NASA’S NEXT DESTINATION?
Israelis hopeful as Trident team reaches the Discovery Program finals
REHOVOT, ISRAEL—May 14, 2020—An incredibly accurate clock planned by the Weizmann Institute of Science, the Israel Space Agency (ISA), and an Israeli company could be on its way to Neptune’s largest moon in 2026.
If life does exist outside of Earth in our Solar System, it could be hiding in subterranean oceans flowing under the surface of icy moons. One of the most promising candidates for such an underground liquid body is Triton – aptly named for the son of the sea god Neptune, the planet around which it orbits. Triton, Neptune’s largest moon, some 4.5 billion km (2.8 million miles) away, is an oddity: it orbits in the opposite direction from all of Neptune’s other moons. Some think this points to an origin outside of our Solar System: the moon may be an intruder that was trapped long ago by Neptune’s gravitational field.
The Weizmann Institute and ISA, which is in Israel’s Ministry of Science and Technology, are part of a team planning a mission to Triton. Called Trident, for Neptune’s three-pronged spear, the mission is slated for launch in 2026. As a finalist in NASA’s Discovery Program, Trident joins three other proposals, each of which will receive $3 million dollars in the coming year to develop their plans before two are ultimately selected. The four finalists were chosen from 22 proposals.
If successful, Trident would be the first Earthly visitor to Neptune and its moons in more than 30 years. The last “postcards” from Neptune were from Voyager 2, which sent back photos taken 40,000 km (24,850 mi) away from the moon. Despite the distance, planetary scientists were able to observe that the surface of Triton is one of the most youthful seen in the Solar System – just a few million years old – suggesting intense geological activity. And photos of the moon’s south pole revealed geysers spewing liquid nitrogen, hinting at the possible existence of large underground reserves of liquid, as well as revealing the direction of winds and an atmosphere on the moon.
Trident will also be flying over Neptune – but from a distance of only 500 km (about 310 mi). Prof. Yohai Kaspi of the Institute’s Department of Earth and Planetary Sciences is part of Trident’s science team, which is led by Dr. Louise Prockter, head of the Lunar and Planetary Institute in Houston, Texas. The proposed space mission aims to investigate whether Triton does indeed have a subterranean ocean, study the properties of this ocean if it exists, and investigate why the surface looks so youthful and what makes up its atmosphere.
Prof. Kaspi and his group member Dr. Eli Galanti are on the team because of their experience in analyzing radio signals arriving from distant spacecraft, which in this case will be interpolated with a special clock they designed that will be carried on the spacecraft – a clock so accurate that it will lose less than a second in 10 million years and built to withstand the rigors of space travel over at least 15 years.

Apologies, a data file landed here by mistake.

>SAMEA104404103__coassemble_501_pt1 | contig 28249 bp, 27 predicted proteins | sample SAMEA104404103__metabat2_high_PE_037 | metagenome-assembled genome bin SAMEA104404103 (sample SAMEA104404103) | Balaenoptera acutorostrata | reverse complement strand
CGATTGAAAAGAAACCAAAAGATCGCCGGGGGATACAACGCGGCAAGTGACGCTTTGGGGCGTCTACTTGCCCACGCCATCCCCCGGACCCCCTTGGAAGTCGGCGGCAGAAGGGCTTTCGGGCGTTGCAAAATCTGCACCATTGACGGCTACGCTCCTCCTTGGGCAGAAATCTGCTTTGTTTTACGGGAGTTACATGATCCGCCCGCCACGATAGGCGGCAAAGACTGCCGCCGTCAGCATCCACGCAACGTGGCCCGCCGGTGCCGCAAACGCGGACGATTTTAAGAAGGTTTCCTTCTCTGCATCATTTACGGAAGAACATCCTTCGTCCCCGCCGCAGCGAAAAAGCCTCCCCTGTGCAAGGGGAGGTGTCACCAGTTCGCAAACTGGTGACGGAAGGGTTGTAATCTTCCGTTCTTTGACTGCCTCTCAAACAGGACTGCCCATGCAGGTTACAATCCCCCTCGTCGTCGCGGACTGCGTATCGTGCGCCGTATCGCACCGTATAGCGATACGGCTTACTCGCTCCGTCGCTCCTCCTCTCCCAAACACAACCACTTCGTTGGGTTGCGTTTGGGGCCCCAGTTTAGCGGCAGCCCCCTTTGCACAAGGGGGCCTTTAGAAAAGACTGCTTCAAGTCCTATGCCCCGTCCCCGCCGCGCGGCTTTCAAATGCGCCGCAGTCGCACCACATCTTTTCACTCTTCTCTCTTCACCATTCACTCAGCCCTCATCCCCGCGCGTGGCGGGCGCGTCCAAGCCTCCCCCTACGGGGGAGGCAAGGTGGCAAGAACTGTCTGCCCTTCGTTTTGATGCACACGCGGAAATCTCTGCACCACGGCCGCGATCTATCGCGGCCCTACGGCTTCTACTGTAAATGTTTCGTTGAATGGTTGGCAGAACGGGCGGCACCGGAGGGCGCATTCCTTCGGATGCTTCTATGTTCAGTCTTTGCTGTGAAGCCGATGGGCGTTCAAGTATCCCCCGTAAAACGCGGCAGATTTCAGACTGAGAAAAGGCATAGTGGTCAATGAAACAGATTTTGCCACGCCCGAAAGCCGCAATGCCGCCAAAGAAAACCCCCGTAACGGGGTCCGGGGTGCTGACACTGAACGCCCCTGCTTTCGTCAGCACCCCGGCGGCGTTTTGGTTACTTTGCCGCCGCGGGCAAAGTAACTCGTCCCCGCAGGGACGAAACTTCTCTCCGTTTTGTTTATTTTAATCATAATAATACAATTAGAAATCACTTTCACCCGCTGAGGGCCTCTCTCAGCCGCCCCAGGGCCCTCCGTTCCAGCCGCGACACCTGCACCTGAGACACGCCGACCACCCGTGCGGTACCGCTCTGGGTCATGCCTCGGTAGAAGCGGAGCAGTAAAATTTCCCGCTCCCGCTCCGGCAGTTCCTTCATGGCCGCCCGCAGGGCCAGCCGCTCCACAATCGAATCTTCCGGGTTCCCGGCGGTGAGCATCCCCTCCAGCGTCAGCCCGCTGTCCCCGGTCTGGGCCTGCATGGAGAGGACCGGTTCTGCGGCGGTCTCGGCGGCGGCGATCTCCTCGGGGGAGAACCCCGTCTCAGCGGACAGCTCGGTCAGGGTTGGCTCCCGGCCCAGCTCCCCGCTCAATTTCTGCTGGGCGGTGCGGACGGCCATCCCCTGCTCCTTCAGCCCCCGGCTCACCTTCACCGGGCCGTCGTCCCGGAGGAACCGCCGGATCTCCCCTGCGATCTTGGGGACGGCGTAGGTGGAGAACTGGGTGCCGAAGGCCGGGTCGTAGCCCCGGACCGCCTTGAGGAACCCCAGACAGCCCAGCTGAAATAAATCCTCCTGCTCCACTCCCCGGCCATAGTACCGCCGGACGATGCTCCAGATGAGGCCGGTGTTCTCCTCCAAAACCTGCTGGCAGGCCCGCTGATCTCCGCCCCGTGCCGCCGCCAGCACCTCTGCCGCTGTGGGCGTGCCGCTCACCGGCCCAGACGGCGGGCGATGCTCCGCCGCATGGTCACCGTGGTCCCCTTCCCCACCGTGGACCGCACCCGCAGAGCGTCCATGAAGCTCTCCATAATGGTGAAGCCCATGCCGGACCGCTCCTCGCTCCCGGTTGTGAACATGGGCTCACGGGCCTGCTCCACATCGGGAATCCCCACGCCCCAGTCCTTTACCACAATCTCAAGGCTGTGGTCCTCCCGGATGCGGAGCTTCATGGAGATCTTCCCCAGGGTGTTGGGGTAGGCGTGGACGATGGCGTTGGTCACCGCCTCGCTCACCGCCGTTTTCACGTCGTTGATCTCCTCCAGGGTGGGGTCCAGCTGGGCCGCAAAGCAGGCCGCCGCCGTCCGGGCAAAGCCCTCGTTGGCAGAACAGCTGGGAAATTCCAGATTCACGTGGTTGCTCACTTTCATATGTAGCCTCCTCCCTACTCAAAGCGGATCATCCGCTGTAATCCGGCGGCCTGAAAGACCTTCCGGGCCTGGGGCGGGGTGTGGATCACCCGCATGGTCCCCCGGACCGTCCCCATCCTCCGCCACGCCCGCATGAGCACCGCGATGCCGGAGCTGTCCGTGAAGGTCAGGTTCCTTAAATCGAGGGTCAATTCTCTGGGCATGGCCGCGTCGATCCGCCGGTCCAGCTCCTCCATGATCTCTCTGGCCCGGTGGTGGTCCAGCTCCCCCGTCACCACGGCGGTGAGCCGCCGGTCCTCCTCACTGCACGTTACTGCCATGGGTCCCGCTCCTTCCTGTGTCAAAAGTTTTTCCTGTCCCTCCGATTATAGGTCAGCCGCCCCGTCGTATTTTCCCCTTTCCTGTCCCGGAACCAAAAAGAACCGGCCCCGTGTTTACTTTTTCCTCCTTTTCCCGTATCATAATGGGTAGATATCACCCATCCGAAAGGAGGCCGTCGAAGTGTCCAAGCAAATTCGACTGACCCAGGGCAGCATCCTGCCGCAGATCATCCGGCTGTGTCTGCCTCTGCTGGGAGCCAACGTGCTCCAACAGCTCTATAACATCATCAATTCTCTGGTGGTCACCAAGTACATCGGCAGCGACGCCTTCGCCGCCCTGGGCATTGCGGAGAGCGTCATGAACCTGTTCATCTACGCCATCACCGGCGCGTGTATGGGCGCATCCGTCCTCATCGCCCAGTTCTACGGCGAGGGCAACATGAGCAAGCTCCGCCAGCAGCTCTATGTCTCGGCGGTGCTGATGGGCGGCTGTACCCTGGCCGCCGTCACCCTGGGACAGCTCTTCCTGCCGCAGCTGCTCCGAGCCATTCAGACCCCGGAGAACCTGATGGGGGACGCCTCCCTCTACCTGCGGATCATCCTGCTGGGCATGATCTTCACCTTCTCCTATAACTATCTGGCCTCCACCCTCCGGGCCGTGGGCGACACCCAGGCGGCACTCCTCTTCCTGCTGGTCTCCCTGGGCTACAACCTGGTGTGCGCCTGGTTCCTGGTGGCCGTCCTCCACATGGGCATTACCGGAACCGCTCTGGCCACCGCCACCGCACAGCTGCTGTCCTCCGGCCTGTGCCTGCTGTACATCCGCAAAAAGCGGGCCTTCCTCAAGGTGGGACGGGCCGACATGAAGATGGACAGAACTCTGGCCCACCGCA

The clock will be built in Jerusalem by the firm Accubeat and funded by the ISA. Prof. Kaspi and Dr. Galanti will use the clock to calculate the properties of Triton’s atmosphere, based on the Doppler displacement of radio waves beamed back to Earth from the spacecraft. The Israeli-made clock will assist them in measuring minute oscillations in these waves.
A similar clock is already in advanced stages of preparation at Accubeat, and will be launched aboard the European Space Agency’s (ESA’s) JUICE mission to the moons of Jupiter, set for 2022. Calling it the most accurate clock of its kind, Prof. Kaspi says: “There are more exact clocks than the one we will be launching, but those are very large and stationary.”
Avi Blasberger, Director General of the ISA, adds: “This unique clock, developed for an ESA flagship mission, has raised interest with other mission teams. It is proof that Israeli industry and research have much to contribute to international space exploration.”
In addition to the clock – which will be operated by the Israeli team – the Trident craft, if chosen, will carry a magnetometer for seeking out the underground ocean; two kinds of spectrometers – one infrared to examine the surface and the other plasma for determining the makeup of the atmosphere; and two kinds of cameras that will also be trained on regions of Neptune that have never before been observed.
As part of NASA’s Discovery Program, the Trident mission is intended to be smaller, cheaper, chancier, and shorter-term than the large missions that take off once or twice a decade. Unlike large missions that may be chosen on the political or leadership level, the Discovery missions are all proposed, planned, and selected by researchers.
Dr. Galanti adds that the mission depends on its being chosen within the next year: “The launch date is fixed by window of opportunity in which the configuration of the planets would enable a craft from Earth to reach Triton in just 12 years. The next window of opportunity will not come around until 2038.”
Prof. Yohai Kaspi’s research is supported by the de Botton Center for Marine Science; the André Deloro Institute for Space and Optics Research; and the Schwartz/Reisman Institute for Theoretical Physics.
The American Committee for the Weizmann Institute of Science, founded in 1944, develops philanthropic support for the Weizmann Institute of Science in Rehovot, Israel, one of the world’s premier scientific research institutions. The Weizmann Institute is a center of multidisciplinary scientific research and graduate study, addressing crucial problems in medicine and health, technology, energy, agriculture, and the environment. For additional information, please visit www.weizmann-usa.org.